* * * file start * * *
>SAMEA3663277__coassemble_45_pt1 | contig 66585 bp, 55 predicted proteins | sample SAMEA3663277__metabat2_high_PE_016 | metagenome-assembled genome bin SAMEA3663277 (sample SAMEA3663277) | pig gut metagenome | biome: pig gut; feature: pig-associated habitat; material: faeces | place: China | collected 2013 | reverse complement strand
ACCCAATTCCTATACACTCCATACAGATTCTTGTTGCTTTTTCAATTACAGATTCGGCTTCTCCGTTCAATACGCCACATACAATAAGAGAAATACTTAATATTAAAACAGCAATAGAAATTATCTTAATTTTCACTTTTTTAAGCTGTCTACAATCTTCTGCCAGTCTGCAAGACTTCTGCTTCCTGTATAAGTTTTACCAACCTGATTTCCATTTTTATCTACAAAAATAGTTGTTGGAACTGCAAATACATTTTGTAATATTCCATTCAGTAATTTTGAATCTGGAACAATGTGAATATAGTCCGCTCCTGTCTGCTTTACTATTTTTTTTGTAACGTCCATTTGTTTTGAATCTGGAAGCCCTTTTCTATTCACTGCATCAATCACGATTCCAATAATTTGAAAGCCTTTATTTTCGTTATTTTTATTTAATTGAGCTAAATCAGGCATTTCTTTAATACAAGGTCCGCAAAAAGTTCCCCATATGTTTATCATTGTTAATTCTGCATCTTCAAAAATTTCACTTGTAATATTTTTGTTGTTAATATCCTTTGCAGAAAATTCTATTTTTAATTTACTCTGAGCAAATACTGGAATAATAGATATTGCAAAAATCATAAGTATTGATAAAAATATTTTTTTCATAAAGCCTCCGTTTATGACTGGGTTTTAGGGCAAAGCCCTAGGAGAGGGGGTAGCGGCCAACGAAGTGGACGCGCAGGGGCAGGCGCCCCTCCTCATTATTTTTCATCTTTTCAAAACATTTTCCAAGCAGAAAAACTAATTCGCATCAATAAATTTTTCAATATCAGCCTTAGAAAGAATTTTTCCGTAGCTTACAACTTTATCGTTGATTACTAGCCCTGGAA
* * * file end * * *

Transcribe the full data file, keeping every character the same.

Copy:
>SAMEA3663277__coassemble_45_pt1 | contig 66585 bp, 55 predicted proteins | sample SAMEA3663277__metabat2_high_PE_016 | metagenome-assembled genome bin SAMEA3663277 (sample SAMEA3663277) | pig gut metagenome | biome: pig gut; feature: pig-associated habitat; material: faeces | place: China | collected 2013 | reverse complement strand
ACCCAATTCCTATACACTCCATACAGATTCTTGTTGCTTTTTCAATTACAGATTCGGCTTCTCCGTTCAATACGCCACATACAATAAGAGAAATACTTAATATTAAAACAGCAATAGAAATTATCTTAATTTTCACTTTTTTAAGCTGTCTACAATCTTCTGCCAGTCTGCAAGACTTCTGCTTCCTGTATAAGTTTTACCAACCTGATTTCCATTTTTATCTACAAAAATAGTTGTTGGAACTGCAAATACATTTTGTAATATTCCATTCAGTAATTTTGAATCTGGAACAATGTGAATATAGTCCGCTCCTGTCTGCTTTACTATTTTTTTTGTAACGTCCATTTGTTTTGAATCTGGAAGCCCTTTTCTATTCACTGCATCAATCACGATTCCAATAATTTGAAAGCCTTTATTTTCGTTATTTTTATTTAATTGAGCTAAATCAGGCATTTCTTTAATACAAGGTCCGCAAAAAGTTCCCCATATGTTTATCATTGTTAATTCTGCATCTTCAAAAATTTCACTTGTAATATTTTTGTTGTTAATATCCTTTGCAGAAAATTCTATTTTTAATTTACTCTGAGCAAATACTGGAATAATAGATATTGCAAAAATCATAAGTATTGATAAAAATATTTTTTTCATAAAGCCTCCGTTTATGACTGGGTTTTAGGGCAAAGCCCTAGGAGAGGGGGTAGCGGCCAACGAAGTGGACGCGCAGGGGCAGGCGCCCCTCCTCATTATTTTTCATCTTTTCAAAACATTTTCCAAGCAGAAAAACTAATTCGCATCAATAAATTTTTCAATATCAGCCTTAGAAAGAATTTTTCCGTAGCTTACAACTTTATCGTTGATTACTAGCCCTGGAA